Page images
PDF
EPUB
[graphic]
[merged small][ocr errors][merged small]

chasing, but cruising. Lord MANSFIELD left it, upon the evidence, to the jury, who found for the plaintiffs.

In Parr v. Anderson (1805), 6 East, 202, 2 Smith, 316, 8 R. R. 461, the ship Mercury was insured on a voyage expressly in the policy declared to be with or without letters of marque.” While sailing on her course the Mercury sighted a strange sail, which proved to be a Spaniard, a quarter of a point on her lee-bow. She altered her course a quarter of a point accordingly, and gave chase for a quarter of an hour, after which she abandoned the chase and resumed her course. Lord ELLENBOROUGH at the trial left it to the jury whether the deviation was for the purpose of hostile capture or defence; that if they were of opinion that it was for the purpose of hostile capture, this being an insurance upon a mere mercantile adventure, he thought that the liberty to carry a letter of marque without more would not justify such a deviation, nor give the assured a liberty of engrafting on a commercial adventure an adventure for hostile capture, and then they should find for the defendant. But if it were for the purpose of defence, e. g., by making a show of confidence in the face of the enemy with a view to deter them from an attack, they should find for the plaintiff. The jury found for the defendant. On argument on a rule for setting aside the verdict on the ground of misdirection, the case of Jolly v. Walker, supra (which had not been brought to Lord ELLENBOROUGH's notice at the trial), was referred to. Lord ELLENBOROUGH delivering the opinion of the Court distinguished the two cases, on the ground that in Jolly v. Walker, while there was no express permission in the policy to carry letters of marque, there was an express warranty that the ship should be armed, showing more strongly than the clause “ with or without letters of marqne," the intention that the ship should be used as a fighting ship. A new trial was however granted, on the ground that it might be material to ascertain, as a question of fact, in what manner the parties to contracts containing this form of words have acted upon them in former instances, by paying losses, &c., and whether such words have obtained in practice, as between insured and insurers, any definite import.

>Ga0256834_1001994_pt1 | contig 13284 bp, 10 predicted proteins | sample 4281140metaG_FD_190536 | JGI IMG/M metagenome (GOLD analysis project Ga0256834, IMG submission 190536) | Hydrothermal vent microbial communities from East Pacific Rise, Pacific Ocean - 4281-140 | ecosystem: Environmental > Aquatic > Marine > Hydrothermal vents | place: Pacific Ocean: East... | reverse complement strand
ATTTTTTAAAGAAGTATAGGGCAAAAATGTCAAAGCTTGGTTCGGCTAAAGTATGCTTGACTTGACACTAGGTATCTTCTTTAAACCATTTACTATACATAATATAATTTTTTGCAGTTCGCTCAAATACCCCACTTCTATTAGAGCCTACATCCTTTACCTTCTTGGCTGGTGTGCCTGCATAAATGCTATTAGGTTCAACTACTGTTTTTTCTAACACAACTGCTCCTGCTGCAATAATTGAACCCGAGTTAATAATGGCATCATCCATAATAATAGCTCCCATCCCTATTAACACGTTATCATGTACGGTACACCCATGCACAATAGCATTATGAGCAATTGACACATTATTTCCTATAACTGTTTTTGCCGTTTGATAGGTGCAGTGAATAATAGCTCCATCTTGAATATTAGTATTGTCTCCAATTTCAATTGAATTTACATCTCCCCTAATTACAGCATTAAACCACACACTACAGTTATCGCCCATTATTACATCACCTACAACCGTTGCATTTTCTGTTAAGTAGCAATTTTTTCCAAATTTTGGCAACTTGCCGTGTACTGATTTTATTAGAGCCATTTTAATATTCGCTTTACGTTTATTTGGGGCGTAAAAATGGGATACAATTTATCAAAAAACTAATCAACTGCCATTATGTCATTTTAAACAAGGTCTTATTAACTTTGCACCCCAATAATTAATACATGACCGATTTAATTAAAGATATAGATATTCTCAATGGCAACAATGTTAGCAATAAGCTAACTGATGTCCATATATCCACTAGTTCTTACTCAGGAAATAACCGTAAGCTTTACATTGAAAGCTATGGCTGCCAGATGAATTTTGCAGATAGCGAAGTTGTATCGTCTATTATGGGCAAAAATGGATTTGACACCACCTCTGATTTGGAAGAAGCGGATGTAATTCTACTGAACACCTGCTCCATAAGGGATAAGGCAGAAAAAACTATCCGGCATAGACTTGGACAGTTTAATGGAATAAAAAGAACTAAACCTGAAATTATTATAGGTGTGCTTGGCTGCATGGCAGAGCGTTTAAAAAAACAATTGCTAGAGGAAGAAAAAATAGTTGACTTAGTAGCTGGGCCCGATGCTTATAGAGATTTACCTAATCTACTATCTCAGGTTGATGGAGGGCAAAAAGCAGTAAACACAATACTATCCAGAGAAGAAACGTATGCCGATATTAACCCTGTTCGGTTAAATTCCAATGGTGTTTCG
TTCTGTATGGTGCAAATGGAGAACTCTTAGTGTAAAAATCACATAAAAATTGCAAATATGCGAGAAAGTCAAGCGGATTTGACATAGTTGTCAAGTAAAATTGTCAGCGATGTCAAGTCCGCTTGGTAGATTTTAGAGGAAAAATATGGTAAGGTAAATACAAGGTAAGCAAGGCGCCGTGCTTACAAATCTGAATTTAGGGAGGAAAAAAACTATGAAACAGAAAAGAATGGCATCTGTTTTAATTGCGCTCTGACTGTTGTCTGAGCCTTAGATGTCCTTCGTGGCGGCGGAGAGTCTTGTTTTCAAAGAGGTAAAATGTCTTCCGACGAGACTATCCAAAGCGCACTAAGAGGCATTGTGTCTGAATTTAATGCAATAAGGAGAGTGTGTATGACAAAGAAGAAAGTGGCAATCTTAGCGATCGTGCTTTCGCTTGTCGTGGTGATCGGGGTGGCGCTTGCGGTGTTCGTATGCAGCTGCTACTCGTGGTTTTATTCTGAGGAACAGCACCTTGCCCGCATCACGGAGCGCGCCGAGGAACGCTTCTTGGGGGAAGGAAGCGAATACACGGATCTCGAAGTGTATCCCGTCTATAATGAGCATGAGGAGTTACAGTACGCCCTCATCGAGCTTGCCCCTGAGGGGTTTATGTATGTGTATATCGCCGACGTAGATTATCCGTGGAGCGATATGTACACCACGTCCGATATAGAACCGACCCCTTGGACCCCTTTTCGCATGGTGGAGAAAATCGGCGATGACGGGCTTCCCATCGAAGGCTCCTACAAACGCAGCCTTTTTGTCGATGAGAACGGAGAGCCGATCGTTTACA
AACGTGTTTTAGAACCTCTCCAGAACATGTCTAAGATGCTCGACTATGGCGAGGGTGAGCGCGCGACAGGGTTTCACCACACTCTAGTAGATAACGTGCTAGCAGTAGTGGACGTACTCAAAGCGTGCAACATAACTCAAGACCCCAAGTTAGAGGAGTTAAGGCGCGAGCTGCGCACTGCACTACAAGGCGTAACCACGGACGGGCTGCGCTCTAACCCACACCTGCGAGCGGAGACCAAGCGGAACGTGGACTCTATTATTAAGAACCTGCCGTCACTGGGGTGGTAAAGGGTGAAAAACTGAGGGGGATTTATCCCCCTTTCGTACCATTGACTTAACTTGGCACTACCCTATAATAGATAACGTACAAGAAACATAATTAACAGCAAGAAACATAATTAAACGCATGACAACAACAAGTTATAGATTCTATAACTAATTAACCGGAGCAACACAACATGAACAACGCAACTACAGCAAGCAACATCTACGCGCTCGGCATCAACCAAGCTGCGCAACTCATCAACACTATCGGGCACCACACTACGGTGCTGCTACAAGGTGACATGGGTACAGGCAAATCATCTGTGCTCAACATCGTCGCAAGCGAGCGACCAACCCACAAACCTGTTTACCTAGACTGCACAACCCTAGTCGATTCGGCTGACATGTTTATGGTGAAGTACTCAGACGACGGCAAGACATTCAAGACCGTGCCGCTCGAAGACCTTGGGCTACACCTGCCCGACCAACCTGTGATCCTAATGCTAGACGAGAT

The sequel is described by Park (Insurance, vol. 2, p. 632), as follows: “ This case came on to be tried again before Lord ELLENBOROUGH and a special jury, at Guildhall. From my memory of what passed, having been one of the counsel in it, aided by a note which I have seen, his Lordship was strongly of opinion on the evidence, that this vessel had cruised, which of course, if the jury so thought, would put an end to the question. The jury found for the defendant; and I have no doubt upon that ground, from the evidence of the plaintiff's own witnesses."

[blocks in formation]

In Jarratt v. Ward (1808), 1 Camp. 263, 10 R. R. 677, there was a policy on ship “from London to the Southern whale fishery and back again, with leave to carry letters of marque, and to cruise for, chase, capture, man, and see into port, any ship or ships of the enemy." Lord ELLENBOROUGH directed the jury that these words could not justify the ship, after seeing a prize into a port, in waiting there until the prize was repaired so as to be in a condition to be sent to England.